Severe heat at Texas prisons has been linked to deaths and lawsuits. Now Texas plans to move about 1,000 Texas prisoners to cooler cells.
Last week, Texas submitted a plan under a court order to move 1,000 inmates who are sensitive to heat from the Pack Unit near Navasota to other state jails and prisons that have air conditioning.
The Texas Tribune noted the plan followed a ruling by a federal judge against the Texas Department of Criminal Justice last month. The judge ordered air conditioning for the inmates.
U.S. District Judge Keith Ellison said the temperatures at some jails in the Lone Star State are unconstitutional. He ordered air conditioning for inmates more prone to heat-related illnesses, such as prisoners with heart problems or those taking anti-psychotics that impair the body’s ability to cool itself.
The problem goes beyond the Pack Unit. As many as three quarters of the living areas in Texas’ prisons and state jails lack air conditioning in the areas where inmates are confined.
A report in Houston Press stated at least 21 inmates died from excessive heat in prisons from 1998 to 2011.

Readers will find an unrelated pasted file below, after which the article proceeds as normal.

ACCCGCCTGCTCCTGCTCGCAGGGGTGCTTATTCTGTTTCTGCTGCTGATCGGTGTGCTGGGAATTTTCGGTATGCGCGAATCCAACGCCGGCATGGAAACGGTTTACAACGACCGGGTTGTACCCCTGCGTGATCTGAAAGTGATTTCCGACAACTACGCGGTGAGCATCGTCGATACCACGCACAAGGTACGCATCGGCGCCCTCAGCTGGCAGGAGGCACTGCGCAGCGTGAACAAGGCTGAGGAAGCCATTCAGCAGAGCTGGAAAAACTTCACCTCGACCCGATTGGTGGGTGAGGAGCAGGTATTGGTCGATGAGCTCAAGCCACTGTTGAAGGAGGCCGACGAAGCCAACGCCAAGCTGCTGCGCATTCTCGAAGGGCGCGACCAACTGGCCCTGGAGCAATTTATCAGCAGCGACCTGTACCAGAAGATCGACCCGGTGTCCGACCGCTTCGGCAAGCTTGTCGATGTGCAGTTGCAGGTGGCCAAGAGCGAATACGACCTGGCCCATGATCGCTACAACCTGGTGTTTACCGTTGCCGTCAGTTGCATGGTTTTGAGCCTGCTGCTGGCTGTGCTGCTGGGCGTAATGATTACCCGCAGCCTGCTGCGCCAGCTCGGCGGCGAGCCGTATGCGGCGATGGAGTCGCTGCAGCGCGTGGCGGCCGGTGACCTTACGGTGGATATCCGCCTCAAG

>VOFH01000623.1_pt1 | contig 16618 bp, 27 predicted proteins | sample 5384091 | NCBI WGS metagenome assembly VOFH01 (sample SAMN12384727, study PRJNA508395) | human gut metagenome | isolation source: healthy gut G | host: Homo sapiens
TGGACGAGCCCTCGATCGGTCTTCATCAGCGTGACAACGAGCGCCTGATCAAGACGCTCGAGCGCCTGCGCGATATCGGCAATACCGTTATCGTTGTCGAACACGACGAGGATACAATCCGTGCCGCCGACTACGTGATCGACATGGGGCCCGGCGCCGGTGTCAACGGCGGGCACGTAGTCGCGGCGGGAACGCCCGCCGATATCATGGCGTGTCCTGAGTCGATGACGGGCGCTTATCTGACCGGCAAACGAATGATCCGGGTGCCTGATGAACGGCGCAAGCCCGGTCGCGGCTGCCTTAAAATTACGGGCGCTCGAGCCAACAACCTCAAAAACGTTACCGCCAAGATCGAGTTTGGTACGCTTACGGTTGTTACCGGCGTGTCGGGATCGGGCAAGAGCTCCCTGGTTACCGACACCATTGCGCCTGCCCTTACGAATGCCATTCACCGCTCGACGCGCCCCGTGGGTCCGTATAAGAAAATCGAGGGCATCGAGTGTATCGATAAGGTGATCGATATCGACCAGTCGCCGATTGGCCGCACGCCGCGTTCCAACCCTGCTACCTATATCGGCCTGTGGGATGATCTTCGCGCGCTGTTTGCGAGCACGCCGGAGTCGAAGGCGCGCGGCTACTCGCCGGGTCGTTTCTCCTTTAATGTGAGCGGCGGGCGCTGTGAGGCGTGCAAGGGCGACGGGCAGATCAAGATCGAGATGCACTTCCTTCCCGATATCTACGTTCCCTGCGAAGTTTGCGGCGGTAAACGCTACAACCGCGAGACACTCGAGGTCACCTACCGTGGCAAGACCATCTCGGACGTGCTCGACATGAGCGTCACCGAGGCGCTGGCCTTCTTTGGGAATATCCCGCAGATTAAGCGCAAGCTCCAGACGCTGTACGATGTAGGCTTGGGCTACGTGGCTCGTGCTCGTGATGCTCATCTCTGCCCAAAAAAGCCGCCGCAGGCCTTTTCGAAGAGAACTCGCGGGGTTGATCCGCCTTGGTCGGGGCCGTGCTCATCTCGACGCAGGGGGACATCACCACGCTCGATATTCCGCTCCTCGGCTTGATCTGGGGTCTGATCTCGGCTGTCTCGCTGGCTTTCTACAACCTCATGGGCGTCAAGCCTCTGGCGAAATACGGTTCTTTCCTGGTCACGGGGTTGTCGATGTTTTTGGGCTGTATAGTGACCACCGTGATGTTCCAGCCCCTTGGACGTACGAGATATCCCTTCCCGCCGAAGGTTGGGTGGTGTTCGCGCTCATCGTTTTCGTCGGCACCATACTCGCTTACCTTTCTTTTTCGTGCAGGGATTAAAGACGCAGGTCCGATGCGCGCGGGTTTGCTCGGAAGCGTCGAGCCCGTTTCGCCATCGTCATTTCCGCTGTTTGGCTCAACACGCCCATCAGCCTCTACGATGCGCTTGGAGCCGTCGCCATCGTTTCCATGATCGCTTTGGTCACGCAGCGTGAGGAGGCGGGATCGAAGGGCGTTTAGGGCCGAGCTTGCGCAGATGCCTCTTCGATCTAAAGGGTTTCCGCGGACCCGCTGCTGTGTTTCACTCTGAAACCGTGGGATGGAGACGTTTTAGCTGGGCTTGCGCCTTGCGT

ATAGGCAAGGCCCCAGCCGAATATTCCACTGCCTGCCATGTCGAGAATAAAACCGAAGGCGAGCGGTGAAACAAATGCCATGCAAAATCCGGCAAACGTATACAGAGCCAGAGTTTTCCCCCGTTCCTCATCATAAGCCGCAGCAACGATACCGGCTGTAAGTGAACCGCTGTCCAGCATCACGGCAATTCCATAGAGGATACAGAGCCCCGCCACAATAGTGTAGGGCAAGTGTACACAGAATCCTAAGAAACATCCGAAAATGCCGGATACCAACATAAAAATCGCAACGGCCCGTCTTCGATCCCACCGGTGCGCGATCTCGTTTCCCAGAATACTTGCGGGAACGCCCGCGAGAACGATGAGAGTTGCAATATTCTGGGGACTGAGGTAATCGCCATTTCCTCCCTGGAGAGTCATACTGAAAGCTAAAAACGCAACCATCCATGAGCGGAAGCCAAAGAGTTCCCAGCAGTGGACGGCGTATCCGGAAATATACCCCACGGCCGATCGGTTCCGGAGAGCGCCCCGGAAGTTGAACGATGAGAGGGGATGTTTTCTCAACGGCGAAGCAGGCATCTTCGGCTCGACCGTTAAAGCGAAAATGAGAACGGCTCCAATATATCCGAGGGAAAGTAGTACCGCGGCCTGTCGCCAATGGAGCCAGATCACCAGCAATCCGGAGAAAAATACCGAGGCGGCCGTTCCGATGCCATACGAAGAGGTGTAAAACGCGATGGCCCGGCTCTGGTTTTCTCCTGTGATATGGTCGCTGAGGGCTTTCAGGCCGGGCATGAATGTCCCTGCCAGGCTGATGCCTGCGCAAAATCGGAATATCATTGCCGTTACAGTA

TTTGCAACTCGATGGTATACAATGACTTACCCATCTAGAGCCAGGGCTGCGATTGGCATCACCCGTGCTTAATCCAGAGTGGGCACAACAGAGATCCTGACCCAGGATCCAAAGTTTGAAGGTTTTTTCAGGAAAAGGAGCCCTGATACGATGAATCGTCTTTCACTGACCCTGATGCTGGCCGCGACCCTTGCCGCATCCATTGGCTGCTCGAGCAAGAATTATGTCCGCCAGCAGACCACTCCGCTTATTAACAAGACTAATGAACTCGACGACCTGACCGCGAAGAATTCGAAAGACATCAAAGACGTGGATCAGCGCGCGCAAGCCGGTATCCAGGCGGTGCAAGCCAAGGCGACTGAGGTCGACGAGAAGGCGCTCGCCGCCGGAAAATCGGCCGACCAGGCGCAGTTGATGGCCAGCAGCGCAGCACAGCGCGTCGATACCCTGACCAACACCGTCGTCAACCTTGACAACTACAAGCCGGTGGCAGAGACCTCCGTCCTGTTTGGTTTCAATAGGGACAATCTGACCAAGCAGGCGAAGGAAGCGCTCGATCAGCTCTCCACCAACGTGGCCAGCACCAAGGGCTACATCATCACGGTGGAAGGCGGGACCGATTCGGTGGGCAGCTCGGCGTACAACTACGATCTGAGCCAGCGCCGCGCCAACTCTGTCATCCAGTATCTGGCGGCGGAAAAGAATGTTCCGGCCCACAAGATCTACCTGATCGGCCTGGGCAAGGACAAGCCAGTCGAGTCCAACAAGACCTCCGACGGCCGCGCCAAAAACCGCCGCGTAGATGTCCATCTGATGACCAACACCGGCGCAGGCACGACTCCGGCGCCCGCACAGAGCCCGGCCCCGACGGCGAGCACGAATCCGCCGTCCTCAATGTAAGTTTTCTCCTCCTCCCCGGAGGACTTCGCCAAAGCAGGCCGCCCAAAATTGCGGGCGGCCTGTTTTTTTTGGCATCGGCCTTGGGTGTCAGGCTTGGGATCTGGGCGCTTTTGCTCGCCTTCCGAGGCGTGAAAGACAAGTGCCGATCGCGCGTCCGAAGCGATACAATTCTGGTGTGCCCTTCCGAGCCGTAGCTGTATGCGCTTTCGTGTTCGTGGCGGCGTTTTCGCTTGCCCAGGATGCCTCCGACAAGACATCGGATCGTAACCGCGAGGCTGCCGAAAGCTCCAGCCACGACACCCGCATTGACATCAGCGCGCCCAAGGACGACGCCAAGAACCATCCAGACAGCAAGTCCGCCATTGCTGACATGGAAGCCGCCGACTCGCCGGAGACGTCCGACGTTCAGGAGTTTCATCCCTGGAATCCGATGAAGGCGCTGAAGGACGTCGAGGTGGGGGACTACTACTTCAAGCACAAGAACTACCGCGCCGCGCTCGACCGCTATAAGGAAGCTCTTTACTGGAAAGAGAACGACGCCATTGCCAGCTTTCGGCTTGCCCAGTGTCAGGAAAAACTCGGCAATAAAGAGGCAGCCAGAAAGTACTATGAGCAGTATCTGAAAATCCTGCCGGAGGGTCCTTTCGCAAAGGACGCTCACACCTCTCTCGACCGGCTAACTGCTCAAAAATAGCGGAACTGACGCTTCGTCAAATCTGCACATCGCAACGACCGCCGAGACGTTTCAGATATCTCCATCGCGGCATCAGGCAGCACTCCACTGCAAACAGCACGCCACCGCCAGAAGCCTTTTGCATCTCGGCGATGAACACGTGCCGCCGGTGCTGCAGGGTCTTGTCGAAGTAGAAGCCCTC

That number only includes inmates whose cause of death was specifically linked to the heat, as opposed to those for whom heat was a contributing factor to their deaths.
In 2012, the family of Larry McCollum who died of hyperthermia in the Hutchins State Jail sued the Texas Department of Criminal Justice. The family cited the indifference of prison officials to the inhumane conditions at the prison that contributed to McCollum’s death in 2011, a year when 10 prisoners died of heat-related illnesses.
McCollum was serving a 12-month sentence for the crime of writing a bad check.
He arrived at Hutchins during a heat wave when temperatures at the jail reached 109 to 112 degrees, with a heat index of about 150 degrees for at least four hours on July 19, 2011.
An ongoing class-action lawsuit filed by inmates at the Pack Unit highlighted at least 23 heat-related deaths in Texas prisons since 1998. The inmates claimed temperatures at the prison constitute cruel and unusual punishment. They argue prisons and jails should be kept at a maximum of 88 degrees.
While many inmates still endure no air conditioning, Texas opted to move some prisoners with a proposal for about 500 to transfer to the Diboll Correctional Center and about 425 to go to the Travis State Jail in Austin, according to the proposal. Prisoners who need more intensive medical attention will go to a medical unit in Beaumont. These units already have air conditioning in their housing areas.
The excessive heat at Texas’ lock-ups has been a massive problem for too long. Many of those inmates who died were locked up for minor crimes or were too poor to afford bail. Read more about reforms to the bail system here on our Texas criminal defense lawyers’ website.